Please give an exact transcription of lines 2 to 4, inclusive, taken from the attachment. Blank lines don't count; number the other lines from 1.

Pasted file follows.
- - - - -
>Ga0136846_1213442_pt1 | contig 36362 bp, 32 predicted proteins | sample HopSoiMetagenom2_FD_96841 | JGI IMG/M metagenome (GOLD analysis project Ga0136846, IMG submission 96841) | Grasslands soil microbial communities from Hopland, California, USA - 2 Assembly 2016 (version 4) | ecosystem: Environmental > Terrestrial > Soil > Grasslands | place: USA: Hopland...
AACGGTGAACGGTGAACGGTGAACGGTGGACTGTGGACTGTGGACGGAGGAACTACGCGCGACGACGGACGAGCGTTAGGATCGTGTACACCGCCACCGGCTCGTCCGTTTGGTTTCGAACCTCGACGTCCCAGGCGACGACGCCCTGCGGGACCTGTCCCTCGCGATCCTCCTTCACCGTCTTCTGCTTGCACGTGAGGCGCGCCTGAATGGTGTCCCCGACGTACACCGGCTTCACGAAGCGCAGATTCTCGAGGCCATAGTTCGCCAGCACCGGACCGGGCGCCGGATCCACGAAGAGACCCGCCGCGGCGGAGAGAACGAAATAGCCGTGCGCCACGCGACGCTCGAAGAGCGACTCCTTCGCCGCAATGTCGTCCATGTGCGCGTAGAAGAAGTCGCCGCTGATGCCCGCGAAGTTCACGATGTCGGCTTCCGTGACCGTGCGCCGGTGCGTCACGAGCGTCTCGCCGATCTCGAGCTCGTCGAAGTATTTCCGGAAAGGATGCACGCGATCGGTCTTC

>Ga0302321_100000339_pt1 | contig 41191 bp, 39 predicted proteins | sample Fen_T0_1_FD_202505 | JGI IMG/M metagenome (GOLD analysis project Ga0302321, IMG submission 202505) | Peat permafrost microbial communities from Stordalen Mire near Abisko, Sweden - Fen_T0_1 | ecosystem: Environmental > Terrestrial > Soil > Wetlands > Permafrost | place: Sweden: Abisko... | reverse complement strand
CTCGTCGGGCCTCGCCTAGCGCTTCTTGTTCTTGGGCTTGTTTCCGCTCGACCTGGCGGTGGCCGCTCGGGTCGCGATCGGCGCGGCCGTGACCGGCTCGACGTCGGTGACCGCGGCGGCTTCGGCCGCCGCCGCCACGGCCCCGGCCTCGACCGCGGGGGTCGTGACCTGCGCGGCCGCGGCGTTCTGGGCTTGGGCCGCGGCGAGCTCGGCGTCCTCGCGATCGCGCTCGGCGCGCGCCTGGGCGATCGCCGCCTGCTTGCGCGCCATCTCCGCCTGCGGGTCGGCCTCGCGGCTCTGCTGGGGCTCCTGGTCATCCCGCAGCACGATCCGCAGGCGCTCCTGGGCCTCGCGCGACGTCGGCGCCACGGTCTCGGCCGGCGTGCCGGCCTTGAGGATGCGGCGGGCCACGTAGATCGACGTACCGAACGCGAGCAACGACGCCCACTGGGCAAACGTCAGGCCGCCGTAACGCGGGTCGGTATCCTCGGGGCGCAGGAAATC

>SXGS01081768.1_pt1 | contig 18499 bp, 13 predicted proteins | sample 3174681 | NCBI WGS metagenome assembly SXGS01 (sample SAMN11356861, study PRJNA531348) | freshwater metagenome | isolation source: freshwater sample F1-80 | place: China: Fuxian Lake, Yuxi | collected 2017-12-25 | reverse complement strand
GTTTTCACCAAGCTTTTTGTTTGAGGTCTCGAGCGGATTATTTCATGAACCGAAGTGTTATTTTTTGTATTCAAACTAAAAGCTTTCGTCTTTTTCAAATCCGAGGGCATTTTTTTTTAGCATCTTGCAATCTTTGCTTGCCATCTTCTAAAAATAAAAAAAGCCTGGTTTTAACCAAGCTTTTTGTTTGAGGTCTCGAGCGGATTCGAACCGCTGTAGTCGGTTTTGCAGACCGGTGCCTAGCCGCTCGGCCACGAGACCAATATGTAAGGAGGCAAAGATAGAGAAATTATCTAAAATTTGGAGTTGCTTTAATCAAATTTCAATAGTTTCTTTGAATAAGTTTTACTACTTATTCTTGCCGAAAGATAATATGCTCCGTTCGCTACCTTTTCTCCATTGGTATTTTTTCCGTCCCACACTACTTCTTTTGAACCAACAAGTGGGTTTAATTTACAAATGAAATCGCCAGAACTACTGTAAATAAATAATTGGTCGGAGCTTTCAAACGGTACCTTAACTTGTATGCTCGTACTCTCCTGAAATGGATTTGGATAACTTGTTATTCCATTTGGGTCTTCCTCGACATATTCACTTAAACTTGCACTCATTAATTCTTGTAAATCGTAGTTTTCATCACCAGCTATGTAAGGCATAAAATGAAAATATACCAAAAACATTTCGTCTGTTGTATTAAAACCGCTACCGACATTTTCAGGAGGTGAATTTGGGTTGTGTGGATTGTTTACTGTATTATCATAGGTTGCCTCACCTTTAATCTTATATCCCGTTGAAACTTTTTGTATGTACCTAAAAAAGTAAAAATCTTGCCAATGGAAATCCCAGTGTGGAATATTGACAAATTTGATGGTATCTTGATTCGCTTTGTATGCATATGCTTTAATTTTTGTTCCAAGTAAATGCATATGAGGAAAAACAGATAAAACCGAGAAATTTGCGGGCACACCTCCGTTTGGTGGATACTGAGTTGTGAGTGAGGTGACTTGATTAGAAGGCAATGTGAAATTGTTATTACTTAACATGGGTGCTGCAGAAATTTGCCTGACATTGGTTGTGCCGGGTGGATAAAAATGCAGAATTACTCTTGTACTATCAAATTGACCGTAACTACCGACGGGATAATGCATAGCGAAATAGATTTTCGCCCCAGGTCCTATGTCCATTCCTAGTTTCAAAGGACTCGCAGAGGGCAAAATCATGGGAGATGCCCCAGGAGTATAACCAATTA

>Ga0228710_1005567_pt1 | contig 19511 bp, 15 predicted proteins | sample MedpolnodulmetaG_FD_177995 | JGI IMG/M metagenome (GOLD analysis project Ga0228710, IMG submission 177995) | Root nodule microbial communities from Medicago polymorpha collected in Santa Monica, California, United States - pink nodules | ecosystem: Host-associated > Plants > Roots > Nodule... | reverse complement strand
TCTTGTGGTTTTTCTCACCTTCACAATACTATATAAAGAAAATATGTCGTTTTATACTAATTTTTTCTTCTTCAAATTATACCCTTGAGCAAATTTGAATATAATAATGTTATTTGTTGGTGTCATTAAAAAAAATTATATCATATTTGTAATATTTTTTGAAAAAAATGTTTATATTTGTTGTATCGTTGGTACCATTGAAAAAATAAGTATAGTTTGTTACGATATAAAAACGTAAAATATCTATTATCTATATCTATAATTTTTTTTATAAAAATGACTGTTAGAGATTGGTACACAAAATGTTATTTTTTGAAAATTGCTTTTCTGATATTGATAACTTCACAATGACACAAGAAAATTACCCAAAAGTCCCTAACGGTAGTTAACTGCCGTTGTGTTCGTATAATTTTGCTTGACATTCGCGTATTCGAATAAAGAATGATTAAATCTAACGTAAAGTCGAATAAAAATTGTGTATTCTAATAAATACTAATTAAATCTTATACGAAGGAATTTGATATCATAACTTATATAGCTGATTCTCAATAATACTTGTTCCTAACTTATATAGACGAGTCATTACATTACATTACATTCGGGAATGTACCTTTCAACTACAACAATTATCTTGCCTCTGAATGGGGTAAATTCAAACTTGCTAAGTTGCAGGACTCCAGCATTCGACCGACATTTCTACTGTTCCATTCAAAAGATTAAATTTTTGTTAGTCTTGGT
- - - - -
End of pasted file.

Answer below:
AACGGTGAACGGTGAACGGTGAACGGTGGACTGTGGACTGTGGACGGAGGAACTACGCGCGACGACGGACGAGCGTTAGGATCGTGTACACCGCCACCGGCTCGTCCGTTTGGTTTCGAACCTCGACGTCCCAGGCGACGACGCCCTGCGGGACCTGTCCCTCGCGATCCTCCTTCACCGTCTTCTGCTTGCACGTGAGGCGCGCCTGAATGGTGTCCCCGACGTACACCGGCTTCACGAAGCGCAGATTCTCGAGGCCATAGTTCGCCAGCACCGGACCGGGCGCCGGATCCACGAAGAGACCCGCCGCGGCGGAGAGAACGAAATAGCCGTGCGCCACGCGACGCTCGAAGAGCGACTCCTTCGCCGCAATGTCGTCCATGTGCGCGTAGAAGAAGTCGCCGCTGATGCCCGCGAAGTTCACGATGTCGGCTTCCGTGACCGTGCGCCGGTGCGTCACGAGCGTCTCGCCGATCTCGAGCTCGTCGAAGTATTTCCGGAAAGGATGCACGCGATCGGTCTTC

>Ga0302321_100000339_pt1 | contig 41191 bp, 39 predicted proteins | sample Fen_T0_1_FD_202505 | JGI IMG/M metagenome (GOLD analysis project Ga0302321, IMG submission 202505) | Peat permafrost microbial communities from Stordalen Mire near Abisko, Sweden - Fen_T0_1 | ecosystem: Environmental > Terrestrial > Soil > Wetlands > Permafrost | place: Sweden: Abisko... | reverse complement strand
CTCGTCGGGCCTCGCCTAGCGCTTCTTGTTCTTGGGCTTGTTTCCGCTCGACCTGGCGGTGGCCGCTCGGGTCGCGATCGGCGCGGCCGTGACCGGCTCGACGTCGGTGACCGCGGCGGCTTCGGCCGCCGCCGCCACGGCCCCGGCCTCGACCGCGGGGGTCGTGACCTGCGCGGCCGCGGCGTTCTGGGCTTGGGCCGCGGCGAGCTCGGCGTCCTCGCGATCGCGCTCGGCGCGCGCCTGGGCGATCGCCGCCTGCTTGCGCGCCATCTCCGCCTGCGGGTCGGCCTCGCGGCTCTGCTGGGGCTCCTGGTCATCCCGCAGCACGATCCGCAGGCGCTCCTGGGCCTCGCGCGACGTCGGCGCCACGGTCTCGGCCGGCGTGCCGGCCTTGAGGATGCGGCGGGCCACGTAGATCGACGTACCGAACGCGAGCAACGACGCCCACTGGGCAAACGTCAGGCCGCCGTAACGCGGGTCGGTATCCTCGGGGCGCAGGAAATC